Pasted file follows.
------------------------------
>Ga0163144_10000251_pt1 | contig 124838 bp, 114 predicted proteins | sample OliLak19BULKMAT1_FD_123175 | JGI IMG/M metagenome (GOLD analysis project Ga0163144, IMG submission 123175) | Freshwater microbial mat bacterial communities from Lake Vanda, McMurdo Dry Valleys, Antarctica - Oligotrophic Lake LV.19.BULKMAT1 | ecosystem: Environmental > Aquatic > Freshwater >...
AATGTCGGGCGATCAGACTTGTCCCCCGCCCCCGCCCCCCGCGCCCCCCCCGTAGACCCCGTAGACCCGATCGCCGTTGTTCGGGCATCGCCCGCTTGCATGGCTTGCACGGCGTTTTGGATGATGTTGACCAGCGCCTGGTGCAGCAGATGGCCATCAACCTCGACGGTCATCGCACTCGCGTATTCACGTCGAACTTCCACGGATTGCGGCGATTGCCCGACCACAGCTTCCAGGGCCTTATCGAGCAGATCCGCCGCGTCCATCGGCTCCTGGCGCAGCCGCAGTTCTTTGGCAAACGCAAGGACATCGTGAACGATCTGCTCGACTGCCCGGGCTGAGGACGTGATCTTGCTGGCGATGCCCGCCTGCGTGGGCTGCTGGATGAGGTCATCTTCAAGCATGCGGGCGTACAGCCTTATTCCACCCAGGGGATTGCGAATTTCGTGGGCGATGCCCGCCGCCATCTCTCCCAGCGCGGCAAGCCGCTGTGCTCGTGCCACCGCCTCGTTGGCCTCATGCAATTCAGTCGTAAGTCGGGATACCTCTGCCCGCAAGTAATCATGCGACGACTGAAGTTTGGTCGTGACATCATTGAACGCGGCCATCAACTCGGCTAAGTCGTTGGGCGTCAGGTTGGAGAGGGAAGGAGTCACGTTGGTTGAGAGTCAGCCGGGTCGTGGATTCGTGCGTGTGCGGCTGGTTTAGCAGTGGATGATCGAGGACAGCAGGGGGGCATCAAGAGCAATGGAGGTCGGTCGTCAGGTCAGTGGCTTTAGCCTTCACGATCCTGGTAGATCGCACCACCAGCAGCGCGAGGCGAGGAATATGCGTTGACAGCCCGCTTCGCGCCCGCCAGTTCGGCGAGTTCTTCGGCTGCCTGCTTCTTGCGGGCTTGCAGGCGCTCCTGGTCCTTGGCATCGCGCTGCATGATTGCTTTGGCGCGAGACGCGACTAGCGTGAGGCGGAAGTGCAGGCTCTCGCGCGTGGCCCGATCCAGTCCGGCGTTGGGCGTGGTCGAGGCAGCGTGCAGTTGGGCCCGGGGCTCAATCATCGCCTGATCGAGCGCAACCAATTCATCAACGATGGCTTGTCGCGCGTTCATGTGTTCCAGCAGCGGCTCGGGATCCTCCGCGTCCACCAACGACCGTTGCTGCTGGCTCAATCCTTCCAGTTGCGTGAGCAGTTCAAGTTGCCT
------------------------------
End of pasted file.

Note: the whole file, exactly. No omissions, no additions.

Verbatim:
>Ga0163144_10000251_pt1 | contig 124838 bp, 114 predicted proteins | sample OliLak19BULKMAT1_FD_123175 | JGI IMG/M metagenome (GOLD analysis project Ga0163144, IMG submission 123175) | Freshwater microbial mat bacterial communities from Lake Vanda, McMurdo Dry Valleys, Antarctica - Oligotrophic Lake LV.19.BULKMAT1 | ecosystem: Environmental > Aquatic > Freshwater >...
AATGTCGGGCGATCAGACTTGTCCCCCGCCCCCGCCCCCCGCGCCCCCCCCGTAGACCCCGTAGACCCGATCGCCGTTGTTCGGGCATCGCCCGCTTGCATGGCTTGCACGGCGTTTTGGATGATGTTGACCAGCGCCTGGTGCAGCAGATGGCCATCAACCTCGACGGTCATCGCACTCGCGTATTCACGTCGAACTTCCACGGATTGCGGCGATTGCCCGACCACAGCTTCCAGGGCCTTATCGAGCAGATCCGCCGCGTCCATCGGCTCCTGGCGCAGCCGCAGTTCTTTGGCAAACGCAAGGACATCGTGAACGATCTGCTCGACTGCCCGGGCTGAGGACGTGATCTTGCTGGCGATGCCCGCCTGCGTGGGCTGCTGGATGAGGTCATCTTCAAGCATGCGGGCGTACAGCCTTATTCCACCCAGGGGATTGCGAATTTCGTGGGCGATGCCCGCCGCCATCTCTCCCAGCGCGGCAAGCCGCTGTGCTCGTGCCACCGCCTCGTTGGCCTCATGCAATTCAGTCGTAAGTCGGGATACCTCTGCCCGCAAGTAATCATGCGACGACTGAAGTTTGGTCGTGACATCATTGAACGCGGCCATCAACTCGGCTAAGTCGTTGGGCGTCAGGTTGGAGAGGGAAGGAGTCACGTTGGTTGAGAGTCAGCCGGGTCGTGGATTCGTGCGTGTGCGGCTGGTTTAGCAGTGGATGATCGAGGACAGCAGGGGGGCATCAAGAGCAATGGAGGTCGGTCGTCAGGTCAGTGGCTTTAGCCTTCACGATCCTGGTAGATCGCACCACCAGCAGCGCGAGGCGAGGAATATGCGTTGACAGCCCGCTTCGCGCCCGCCAGTTCGGCGAGTTCTTCGGCTGCCTGCTTCTTGCGGGCTTGCAGGCGCTCCTGGTCCTTGGCATCGCGCTGCATGATTGCTTTGGCGCGAGACGCGACTAGCGTGAGGCGGAAGTGCAGGCTCTCGCGCGTGGCCCGATCCAGTCCGGCGTTGGGCGTGGTCGAGGCAGCGTGCAGTTGGGCCCGGGGCTCAATCATCGCCTGATCGAGCGCAACCAATTCATCAACGATGGCTTGTCGCGCGTTCATGTGTTCCAGCAGCGGCTCGGGATCCTCCGCGTCCACCAACGACCGTTGCTGCTGGCTCAATCCTTCCAGTTGCGTGAGCAGTTCAAGTTGCCT